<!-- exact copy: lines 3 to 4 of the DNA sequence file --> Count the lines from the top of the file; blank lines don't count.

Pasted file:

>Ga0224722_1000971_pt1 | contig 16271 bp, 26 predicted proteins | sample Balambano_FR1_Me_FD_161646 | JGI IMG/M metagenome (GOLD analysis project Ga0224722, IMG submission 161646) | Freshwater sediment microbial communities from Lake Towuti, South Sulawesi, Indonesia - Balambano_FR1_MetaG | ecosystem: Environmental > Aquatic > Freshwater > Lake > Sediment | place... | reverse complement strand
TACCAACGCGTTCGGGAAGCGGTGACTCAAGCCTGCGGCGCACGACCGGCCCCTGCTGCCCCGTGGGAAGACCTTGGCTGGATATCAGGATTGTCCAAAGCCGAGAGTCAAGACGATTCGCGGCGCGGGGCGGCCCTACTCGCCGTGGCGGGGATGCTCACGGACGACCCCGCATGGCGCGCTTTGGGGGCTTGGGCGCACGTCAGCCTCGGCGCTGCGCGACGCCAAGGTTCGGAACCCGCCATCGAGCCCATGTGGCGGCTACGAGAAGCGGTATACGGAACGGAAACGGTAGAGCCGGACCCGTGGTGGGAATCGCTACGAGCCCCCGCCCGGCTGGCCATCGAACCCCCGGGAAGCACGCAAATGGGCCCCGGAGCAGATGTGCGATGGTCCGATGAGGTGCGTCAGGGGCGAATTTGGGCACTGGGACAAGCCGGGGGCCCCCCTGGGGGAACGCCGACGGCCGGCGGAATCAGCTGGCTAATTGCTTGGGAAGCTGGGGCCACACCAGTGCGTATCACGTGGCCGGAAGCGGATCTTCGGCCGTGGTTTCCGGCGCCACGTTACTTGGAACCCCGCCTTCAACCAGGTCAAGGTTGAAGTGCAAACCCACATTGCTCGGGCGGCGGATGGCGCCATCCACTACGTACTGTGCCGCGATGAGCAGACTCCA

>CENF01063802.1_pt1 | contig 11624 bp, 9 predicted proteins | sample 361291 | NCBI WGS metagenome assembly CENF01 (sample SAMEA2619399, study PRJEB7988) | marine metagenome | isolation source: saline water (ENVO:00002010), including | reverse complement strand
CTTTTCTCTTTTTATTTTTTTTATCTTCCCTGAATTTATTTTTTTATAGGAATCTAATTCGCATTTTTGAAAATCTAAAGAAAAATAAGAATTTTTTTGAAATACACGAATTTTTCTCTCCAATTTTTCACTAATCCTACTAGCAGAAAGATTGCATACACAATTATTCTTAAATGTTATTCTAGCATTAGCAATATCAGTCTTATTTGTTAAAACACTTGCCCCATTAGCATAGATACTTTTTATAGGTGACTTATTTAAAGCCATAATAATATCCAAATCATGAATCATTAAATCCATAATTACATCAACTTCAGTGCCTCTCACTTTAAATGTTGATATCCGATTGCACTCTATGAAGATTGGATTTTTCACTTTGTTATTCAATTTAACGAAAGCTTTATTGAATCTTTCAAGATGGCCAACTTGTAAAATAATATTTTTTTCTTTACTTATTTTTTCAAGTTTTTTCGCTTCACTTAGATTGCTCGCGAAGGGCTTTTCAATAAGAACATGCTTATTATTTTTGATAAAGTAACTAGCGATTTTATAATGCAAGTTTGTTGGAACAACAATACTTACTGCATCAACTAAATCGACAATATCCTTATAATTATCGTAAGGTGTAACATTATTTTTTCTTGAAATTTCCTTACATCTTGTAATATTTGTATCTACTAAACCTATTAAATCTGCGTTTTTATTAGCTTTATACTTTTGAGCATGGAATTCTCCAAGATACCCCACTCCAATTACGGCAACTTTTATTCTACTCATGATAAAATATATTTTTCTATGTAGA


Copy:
>CENF01063802.1_pt1 | contig 11624 bp, 9 predicted proteins | sample 361291 | NCBI WGS metagenome assembly CENF01 (sample SAMEA2619399, study PRJEB7988) | marine metagenome | isolation source: saline water (ENVO:00002010), including | reverse complement strand
CTTTTCTCTTTTTATTTTTTTTATCTTCCCTGAATTTATTTTTTTATAGGAATCTAATTCGCATTTTTGAAAATCTAAAGAAAAATAAGAATTTTTTTGAAATACACGAATTTTTCTCTCCAATTTTTCACTAATCCTACTAGCAGAAAGATTGCATACACAATTATTCTTAAATGTTATTCTAGCATTAGCAATATCAGTCTTATTTGTTAAAACACTTGCCCCATTAGCATAGATACTTTTTATAGGTGACTTATTTAAAGCCATAATAATATCCAAATCATGAATCATTAAATCCATAATTACATCAACTTCAGTGCCTCTCACTTTAAATGTTGATATCCGATTGCACTCTATGAAGATTGGATTTTTCACTTTGTTATTCAATTTAACGAAAGCTTTATTGAATCTTTCAAGATGGCCAACTTGTAAAATAATATTTTTTTCTTTACTTATTTTTTCAAGTTTTTTCGCTTCACTTAGATTGCTCGCGAAGGGCTTTTCAATAAGAACATGCTTATTATTTTTGATAAAGTAACTAGCGATTTTATAATGCAAGTTTGTTGGAACAACAATACTTACTGCATCAACTAAATCGACAATATCCTTATAATTATCGTAAGGTGTAACATTATTTTTTCTTGAAATTTCCTTACATCTTGTAATATTTGTATCTACTAAACCTATTAAATCTGCGTTTTTATTAGCTTTATACTTTTGAGCATGGAATTCTCCAAGATACCCCACTCCAATTACGGCAACTTTTATTCTACTCATGATAAAATATATTTTTCTATGTAGA